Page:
STAR VALLEY, WYO – How much do you love your streams?
The Jackson Hole Chapter of Trout Unlimited (JHTU) has been entered in the “Embrace A Stream Challenge,” a new online contest sponsored by Orvis and Trout Unlimited. From November 6-12, the chapter has a chance to win its share of $50,000 in cash prizes to help fund the Tincup Creek Restoration Project, an initiative to restore Tincup Creek, a tributary of the Salt River outside of Freedom, WY.
In early October, JHTU received a $10,000 grant from the Embrace A Stream program to support this project, and now has a chance to win additional funds to complete the work. In addition, as the top-ranked applicant nationally, JHTU received a custom-made bamboo fly rod that will be featured at their annual Tie One On Fundraising Banquet in May 2018.
To win, the chapter needs the help from its members, volunteers, and community residents. From Nov. 6-12, anyone who visits www.embraceastream.org and makes a donation of as little as $10 to support the chapter’s work will help it unlock prizes ranging from $250 to $5,000. The chapter is competing in this contest with more than 40 other Trout Unlimited chapters from across the country.
“We’re excited to have the chance to raise even more money to restore and improve Tincup Creek in the Embrace A Stream Challenge,” said Tote Turner, Jackson Hole chapter president. “But we need the help of all of our community members to win. If you care about the future of native cutthroat trout in the Upper Snake watershed, please help us by donating to this important project.”
The Tincup Creek Restoration Project is a large-scale, multi-phase restoration project that will restore riparian conditions and habitat for Yellowstone cutthroat trout (Snake River finespotted subspecies) on over four miles of degraded stream on the Caribou-Targhee National Forest with the help of government agencies, conservation organizations, the Snake River Cutthroats and Star Valley TU chapters, and local volunteers.
The project area has been impaired and degraded for more than 60 years, with the primary cause of the degradation linked to aerial spraying of willows in 1956. The loss of willows precipitated the destabilization of the stream and led to the loss of meander bends and stream length, steepened gradients, channel downcutting, and an unhealthy, disconnected floodplain and riparian zone.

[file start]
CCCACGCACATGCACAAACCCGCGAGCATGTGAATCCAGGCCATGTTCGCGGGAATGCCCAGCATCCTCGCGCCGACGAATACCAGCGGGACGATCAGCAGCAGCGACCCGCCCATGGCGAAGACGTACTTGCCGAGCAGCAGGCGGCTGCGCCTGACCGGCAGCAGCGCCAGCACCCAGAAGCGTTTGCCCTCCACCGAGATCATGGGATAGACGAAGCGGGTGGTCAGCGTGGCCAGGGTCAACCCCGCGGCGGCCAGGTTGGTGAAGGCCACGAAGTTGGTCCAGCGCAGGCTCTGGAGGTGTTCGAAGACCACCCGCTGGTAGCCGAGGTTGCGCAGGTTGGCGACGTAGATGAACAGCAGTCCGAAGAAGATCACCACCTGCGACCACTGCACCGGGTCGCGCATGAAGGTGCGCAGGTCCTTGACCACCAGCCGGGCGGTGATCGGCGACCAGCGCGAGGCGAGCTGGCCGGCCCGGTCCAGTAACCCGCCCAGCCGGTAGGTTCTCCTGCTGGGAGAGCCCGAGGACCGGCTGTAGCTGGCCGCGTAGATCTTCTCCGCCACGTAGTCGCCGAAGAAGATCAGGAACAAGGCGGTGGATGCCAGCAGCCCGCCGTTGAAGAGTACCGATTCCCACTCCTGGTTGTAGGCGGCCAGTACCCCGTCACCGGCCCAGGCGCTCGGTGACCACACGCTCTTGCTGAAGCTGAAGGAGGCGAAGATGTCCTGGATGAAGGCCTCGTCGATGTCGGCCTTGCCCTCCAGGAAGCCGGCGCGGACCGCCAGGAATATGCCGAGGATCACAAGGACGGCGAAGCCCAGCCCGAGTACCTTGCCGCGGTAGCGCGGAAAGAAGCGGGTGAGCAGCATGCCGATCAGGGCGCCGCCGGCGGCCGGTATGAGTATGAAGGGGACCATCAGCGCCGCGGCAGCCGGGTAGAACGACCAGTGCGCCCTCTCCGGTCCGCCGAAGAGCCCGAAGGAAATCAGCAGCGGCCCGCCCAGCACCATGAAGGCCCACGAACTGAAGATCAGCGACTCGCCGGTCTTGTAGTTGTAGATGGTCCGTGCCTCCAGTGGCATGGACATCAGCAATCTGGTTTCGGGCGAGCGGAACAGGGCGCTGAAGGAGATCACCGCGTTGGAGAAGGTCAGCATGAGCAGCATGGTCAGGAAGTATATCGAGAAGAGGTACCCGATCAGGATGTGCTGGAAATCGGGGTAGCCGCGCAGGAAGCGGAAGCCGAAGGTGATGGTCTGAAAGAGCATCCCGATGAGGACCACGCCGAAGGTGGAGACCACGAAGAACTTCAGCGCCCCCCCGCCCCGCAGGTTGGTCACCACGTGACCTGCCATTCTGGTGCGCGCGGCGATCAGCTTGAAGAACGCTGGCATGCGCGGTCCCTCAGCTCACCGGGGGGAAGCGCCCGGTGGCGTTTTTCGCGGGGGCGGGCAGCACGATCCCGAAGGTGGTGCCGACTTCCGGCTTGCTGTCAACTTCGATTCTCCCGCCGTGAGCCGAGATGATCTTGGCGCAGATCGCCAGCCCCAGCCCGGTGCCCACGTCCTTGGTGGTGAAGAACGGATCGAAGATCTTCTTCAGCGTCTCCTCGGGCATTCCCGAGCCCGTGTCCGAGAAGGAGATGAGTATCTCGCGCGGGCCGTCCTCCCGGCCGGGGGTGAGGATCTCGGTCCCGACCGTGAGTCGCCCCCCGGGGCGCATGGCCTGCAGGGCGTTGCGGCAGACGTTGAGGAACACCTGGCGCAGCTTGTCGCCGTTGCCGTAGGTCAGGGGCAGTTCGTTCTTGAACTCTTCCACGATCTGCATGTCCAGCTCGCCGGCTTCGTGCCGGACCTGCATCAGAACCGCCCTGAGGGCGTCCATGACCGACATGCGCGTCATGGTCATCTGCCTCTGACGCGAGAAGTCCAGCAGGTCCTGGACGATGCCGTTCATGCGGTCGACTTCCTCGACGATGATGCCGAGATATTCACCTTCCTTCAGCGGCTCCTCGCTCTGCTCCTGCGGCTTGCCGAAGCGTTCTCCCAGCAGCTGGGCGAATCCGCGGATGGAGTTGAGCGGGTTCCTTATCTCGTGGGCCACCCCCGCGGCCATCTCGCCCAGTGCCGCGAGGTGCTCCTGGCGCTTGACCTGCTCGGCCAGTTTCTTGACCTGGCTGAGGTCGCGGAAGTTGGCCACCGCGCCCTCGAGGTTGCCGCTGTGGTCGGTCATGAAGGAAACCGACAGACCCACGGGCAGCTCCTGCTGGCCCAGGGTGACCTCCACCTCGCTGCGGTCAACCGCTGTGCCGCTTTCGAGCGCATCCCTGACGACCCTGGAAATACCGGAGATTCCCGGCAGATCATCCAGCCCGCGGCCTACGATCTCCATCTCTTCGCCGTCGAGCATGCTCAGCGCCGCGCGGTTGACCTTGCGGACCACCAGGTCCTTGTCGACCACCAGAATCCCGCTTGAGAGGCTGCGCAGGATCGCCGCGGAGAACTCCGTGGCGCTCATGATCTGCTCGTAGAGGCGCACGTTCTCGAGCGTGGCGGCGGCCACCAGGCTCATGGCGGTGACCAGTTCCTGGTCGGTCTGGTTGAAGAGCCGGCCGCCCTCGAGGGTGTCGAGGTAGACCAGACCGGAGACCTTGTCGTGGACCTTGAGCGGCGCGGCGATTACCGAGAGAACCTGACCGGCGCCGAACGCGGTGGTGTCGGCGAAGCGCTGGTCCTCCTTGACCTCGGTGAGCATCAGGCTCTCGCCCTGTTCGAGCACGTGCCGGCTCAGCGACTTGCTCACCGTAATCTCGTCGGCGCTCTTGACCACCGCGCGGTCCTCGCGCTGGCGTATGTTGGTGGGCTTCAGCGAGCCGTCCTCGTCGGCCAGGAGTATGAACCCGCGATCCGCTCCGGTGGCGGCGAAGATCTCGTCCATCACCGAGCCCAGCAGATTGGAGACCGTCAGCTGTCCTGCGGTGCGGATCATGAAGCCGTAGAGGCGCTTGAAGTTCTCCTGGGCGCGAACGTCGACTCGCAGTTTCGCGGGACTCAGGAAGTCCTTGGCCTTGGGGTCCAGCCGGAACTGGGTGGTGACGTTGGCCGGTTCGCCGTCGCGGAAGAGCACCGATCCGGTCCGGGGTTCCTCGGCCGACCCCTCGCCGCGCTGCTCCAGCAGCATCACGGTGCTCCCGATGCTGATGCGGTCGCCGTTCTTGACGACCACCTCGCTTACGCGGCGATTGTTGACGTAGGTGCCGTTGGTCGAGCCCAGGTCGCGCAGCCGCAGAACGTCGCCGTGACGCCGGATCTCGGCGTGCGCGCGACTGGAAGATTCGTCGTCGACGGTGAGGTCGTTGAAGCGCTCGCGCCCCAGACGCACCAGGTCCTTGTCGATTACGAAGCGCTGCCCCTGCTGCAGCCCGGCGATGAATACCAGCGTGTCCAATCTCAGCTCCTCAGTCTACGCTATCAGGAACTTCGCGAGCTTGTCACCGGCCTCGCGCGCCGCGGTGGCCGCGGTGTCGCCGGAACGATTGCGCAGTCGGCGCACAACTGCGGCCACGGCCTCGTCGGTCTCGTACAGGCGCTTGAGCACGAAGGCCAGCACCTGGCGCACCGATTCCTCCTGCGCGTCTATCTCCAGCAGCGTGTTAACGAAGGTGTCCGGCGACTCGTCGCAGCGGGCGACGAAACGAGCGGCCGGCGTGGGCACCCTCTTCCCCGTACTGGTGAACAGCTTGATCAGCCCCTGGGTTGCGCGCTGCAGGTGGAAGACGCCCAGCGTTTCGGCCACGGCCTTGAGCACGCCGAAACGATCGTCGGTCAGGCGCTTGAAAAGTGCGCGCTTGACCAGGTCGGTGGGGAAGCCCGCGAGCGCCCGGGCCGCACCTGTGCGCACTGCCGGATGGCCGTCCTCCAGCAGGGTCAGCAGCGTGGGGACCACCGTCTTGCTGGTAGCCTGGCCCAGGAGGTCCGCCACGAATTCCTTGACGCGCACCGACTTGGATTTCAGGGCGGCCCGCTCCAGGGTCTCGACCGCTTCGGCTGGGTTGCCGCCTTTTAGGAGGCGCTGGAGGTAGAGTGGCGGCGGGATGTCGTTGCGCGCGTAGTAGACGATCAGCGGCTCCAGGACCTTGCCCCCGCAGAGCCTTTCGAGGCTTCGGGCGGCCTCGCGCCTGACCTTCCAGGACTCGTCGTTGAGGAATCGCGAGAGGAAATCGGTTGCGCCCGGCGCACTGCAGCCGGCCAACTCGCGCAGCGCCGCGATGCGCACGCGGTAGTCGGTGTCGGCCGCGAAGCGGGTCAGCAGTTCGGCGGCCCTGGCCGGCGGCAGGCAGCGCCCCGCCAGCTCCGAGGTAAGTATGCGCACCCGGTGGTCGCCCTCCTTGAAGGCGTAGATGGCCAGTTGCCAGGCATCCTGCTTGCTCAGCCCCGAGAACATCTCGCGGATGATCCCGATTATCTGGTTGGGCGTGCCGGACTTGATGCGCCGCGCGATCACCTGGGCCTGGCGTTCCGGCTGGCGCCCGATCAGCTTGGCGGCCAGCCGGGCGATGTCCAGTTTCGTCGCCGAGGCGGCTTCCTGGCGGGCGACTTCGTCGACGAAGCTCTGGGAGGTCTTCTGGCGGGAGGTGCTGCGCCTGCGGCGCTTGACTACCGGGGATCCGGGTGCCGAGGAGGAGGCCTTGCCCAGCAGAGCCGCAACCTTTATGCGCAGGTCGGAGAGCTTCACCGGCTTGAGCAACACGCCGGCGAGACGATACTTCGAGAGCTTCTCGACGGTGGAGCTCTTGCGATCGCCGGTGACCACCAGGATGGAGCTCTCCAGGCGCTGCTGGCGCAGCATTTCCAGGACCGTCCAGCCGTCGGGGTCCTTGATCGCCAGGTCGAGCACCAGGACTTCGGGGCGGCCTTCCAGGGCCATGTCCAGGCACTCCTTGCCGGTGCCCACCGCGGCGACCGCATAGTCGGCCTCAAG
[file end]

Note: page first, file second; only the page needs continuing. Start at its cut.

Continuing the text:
The Tincup Creek Restoration Project is a project of TU’s Snake River Headwaters Home Rivers Initiative, an ambitious initiative to restore and protect the headwaters of the upper Snake River and its fishery, together with a diverse group of community, landowner, and agency partners.
Embrace A Stream is a matching grant program administered by Trout Unlimited that provides funds to local chapters and councils for coldwater fisheries conservation. Since its inception in 1975, the grant program has funded more than 1,000 individual projects for a total of $4.4 million in direct cash grants. Local chapters and councils contributed an additional $13 million in cash and in-kind services to EAS funded projects, for a total investment of more than $17 million. The Embrace A Stream Challenge is a new national online contest sponsored by Orvis and Trout Unlimited to connect people who care with a chance to support improvements to the rivers and streams in their communities.
“This year, more than 40 local Trout Unlimited chapters from across the country have brought forward plans to take care of the rivers that they love to fish,” said Russ Meyer, chair of the Embrace A Stream grants committee, a group of Trout Unlimited volunteers who review and approve all grant applications. “The Embrace A Stream Challenge gives everyone in your community the chance to join us in supporting this important local project.”
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